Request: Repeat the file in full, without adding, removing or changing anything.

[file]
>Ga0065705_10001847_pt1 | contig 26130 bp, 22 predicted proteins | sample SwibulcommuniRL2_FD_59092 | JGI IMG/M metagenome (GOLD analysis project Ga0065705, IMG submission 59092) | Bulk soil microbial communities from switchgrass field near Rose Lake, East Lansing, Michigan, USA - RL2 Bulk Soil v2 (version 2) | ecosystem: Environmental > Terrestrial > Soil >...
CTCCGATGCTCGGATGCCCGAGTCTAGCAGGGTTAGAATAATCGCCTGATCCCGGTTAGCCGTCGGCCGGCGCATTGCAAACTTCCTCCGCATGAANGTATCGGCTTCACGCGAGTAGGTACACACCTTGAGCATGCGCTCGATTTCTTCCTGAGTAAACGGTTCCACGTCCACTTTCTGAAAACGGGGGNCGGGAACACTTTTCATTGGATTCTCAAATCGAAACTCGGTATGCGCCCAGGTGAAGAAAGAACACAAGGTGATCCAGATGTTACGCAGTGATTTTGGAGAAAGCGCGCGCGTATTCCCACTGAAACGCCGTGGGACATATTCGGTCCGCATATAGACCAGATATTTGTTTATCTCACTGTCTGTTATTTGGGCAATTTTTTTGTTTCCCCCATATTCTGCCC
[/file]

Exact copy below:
>Ga0065705_10001847_pt1 | contig 26130 bp, 22 predicted proteins | sample SwibulcommuniRL2_FD_59092 | JGI IMG/M metagenome (GOLD analysis project Ga0065705, IMG submission 59092) | Bulk soil microbial communities from switchgrass field near Rose Lake, East Lansing, Michigan, USA - RL2 Bulk Soil v2 (version 2) | ecosystem: Environmental > Terrestrial > Soil >...
CTCCGATGCTCGGATGCCCGAGTCTAGCAGGGTTAGAATAATCGCCTGATCCCGGTTAGCCGTCGGCCGGCGCATTGCAAACTTCCTCCGCATGAANGTATCGGCTTCACGCGAGTAGGTACACACCTTGAGCATGCGCTCGATTTCTTCCTGAGTAAACGGTTCCACGTCCACTTTCTGAAAACGGGGGNCGGGAACACTTTTCATTGGATTCTCAAATCGAAACTCGGTATGCGCCCAGGTGAAGAAAGAACACAAGGTGATCCAGATGTTACGCAGTGATTTTGGAGAAAGCGCGCGCGTATTCCCACTGAAACGCCGTGGGACATATTCGGTCCGCATATAGACCAGATATTTGTTTATCTCACTGTCTGTTATTTGGGCAATTTTTTTGTTTCCCCCATATTCTGCCC